With one year until the next European elections, Mental Health Europe (MHE) has said that EU states must reform outdated laws which strip those with psychosocial disabilities from their right to have their voices heard.
Mental Health Europe reports that in most EU countries, the current laws mean that hundreds of thousands of citizens experiencing mental health problems could be denied their right to vote in the 2019 European elections, despite it being protected under the United Nations Convention on the Rights of Persons with Disabilities (UN CRPD).
New research from MHE published earlier this year in the ‘Mapping and Understanding Exclusion in Europe’ report found that people in Europe with mental health problems live under full guardianship, a form of substitute decision making where a person can be deprived by law of their right to vote.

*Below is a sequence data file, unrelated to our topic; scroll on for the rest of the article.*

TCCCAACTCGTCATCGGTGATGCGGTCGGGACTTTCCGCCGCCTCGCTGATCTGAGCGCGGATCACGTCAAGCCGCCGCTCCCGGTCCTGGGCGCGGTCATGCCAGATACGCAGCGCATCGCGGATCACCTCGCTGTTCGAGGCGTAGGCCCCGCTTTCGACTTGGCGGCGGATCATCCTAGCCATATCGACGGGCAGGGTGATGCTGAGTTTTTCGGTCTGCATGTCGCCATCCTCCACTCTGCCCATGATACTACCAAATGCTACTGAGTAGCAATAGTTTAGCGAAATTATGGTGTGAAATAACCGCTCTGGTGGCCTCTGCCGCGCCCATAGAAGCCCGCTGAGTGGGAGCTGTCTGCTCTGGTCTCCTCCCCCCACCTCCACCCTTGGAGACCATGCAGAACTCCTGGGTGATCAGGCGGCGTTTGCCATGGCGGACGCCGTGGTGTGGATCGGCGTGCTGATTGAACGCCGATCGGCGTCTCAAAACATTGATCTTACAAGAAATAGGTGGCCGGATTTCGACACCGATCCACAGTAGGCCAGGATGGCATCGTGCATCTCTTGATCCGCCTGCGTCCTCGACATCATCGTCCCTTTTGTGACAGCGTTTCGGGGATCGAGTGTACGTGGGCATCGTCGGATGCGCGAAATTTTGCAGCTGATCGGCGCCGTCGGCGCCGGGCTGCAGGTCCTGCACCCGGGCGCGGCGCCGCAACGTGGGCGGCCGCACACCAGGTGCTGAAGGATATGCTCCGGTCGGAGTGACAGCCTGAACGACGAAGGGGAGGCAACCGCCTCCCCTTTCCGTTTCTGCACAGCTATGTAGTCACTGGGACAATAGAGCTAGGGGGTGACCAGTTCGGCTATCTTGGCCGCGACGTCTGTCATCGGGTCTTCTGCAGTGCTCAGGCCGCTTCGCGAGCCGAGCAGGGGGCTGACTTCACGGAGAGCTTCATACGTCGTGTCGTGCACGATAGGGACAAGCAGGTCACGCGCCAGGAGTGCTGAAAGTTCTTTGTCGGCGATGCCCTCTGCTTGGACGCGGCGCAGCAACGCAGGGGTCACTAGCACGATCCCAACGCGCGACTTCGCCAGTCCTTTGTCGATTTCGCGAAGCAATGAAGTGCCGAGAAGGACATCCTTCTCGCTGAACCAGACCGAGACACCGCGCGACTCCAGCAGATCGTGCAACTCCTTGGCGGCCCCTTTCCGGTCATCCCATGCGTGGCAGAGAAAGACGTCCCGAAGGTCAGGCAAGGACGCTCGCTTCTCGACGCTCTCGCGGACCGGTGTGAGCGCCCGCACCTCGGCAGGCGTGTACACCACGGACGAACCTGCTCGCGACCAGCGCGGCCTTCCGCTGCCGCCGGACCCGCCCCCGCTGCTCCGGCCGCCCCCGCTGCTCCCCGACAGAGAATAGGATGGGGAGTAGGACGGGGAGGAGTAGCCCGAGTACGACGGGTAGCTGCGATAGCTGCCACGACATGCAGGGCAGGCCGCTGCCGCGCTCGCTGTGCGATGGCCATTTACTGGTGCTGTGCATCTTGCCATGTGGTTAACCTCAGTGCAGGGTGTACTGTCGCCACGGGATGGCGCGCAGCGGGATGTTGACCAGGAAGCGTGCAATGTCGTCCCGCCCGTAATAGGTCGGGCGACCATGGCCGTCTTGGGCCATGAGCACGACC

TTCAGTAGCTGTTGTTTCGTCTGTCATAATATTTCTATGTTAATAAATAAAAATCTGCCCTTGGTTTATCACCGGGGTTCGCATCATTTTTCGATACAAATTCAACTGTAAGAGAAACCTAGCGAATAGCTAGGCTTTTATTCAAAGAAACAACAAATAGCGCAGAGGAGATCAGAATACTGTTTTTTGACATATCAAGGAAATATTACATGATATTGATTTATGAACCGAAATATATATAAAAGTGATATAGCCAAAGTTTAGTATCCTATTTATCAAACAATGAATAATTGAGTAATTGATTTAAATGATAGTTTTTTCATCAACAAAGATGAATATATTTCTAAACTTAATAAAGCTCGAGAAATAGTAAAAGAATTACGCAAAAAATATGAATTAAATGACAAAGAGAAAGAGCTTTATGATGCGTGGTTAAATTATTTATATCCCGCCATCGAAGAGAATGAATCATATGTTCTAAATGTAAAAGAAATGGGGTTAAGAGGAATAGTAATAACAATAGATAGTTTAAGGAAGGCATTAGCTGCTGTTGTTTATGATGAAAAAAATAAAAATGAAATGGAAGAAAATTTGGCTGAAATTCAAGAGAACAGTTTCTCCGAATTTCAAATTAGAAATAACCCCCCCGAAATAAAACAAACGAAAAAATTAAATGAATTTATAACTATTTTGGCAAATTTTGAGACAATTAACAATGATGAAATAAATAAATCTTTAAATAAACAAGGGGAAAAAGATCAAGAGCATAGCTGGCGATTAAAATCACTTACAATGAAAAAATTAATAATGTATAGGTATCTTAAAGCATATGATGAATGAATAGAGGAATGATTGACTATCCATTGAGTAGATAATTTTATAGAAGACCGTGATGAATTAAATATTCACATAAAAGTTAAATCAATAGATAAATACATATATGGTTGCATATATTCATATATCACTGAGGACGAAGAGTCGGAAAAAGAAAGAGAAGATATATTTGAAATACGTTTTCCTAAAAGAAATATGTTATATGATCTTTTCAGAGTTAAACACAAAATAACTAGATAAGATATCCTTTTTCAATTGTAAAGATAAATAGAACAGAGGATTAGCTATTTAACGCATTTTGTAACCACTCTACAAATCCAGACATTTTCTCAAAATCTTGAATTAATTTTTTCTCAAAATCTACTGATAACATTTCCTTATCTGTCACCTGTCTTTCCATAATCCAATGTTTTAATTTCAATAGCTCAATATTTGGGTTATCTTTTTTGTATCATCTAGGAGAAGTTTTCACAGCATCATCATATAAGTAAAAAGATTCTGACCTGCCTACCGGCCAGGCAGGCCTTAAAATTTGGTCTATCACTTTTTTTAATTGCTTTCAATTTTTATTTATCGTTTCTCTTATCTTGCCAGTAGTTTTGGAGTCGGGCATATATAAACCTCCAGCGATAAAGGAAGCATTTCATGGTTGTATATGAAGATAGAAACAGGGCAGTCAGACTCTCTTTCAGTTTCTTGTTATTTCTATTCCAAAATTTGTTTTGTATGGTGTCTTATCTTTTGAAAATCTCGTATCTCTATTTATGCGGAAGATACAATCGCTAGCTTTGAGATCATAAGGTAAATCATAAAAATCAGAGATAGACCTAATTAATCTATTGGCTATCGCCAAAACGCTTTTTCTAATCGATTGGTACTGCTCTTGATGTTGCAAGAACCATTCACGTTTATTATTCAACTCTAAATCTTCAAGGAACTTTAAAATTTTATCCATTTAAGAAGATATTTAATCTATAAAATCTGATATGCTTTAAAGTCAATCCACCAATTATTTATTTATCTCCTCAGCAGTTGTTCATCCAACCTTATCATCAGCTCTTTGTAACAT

The burden of full guardianship
In the report, it was found that the number of people living under full guardianship in Europe could be as high as 500,000 or more.
Three quarters of EU member states have restricted voting for those living under guardianship. In some countries, judges or doctors make the decision as to whether an individual has the legal capacity to make a vote.
This is not the case in other countries as those under guardianship are automatically excluded from the democratic process.
Ensuring equal recognition
Now, with one year to go until the next European election, MHE is urging EU states to follow the UN CRPD and ensure that people with psychosocial disabilities have equal recognition before the law, including being able to make a vote.
Maria Nyman, director of Mental Health Europe, said: “Everyone should have the right to an equal say about how Europe is run. States need to reform outdated laws and support people with psychosocial disabilities to make decisions about their lives, including voting.
“Casting a ballot and having your voice heard is an empowering experience that can really help people to recover from mental ill health.”
Press release: MHE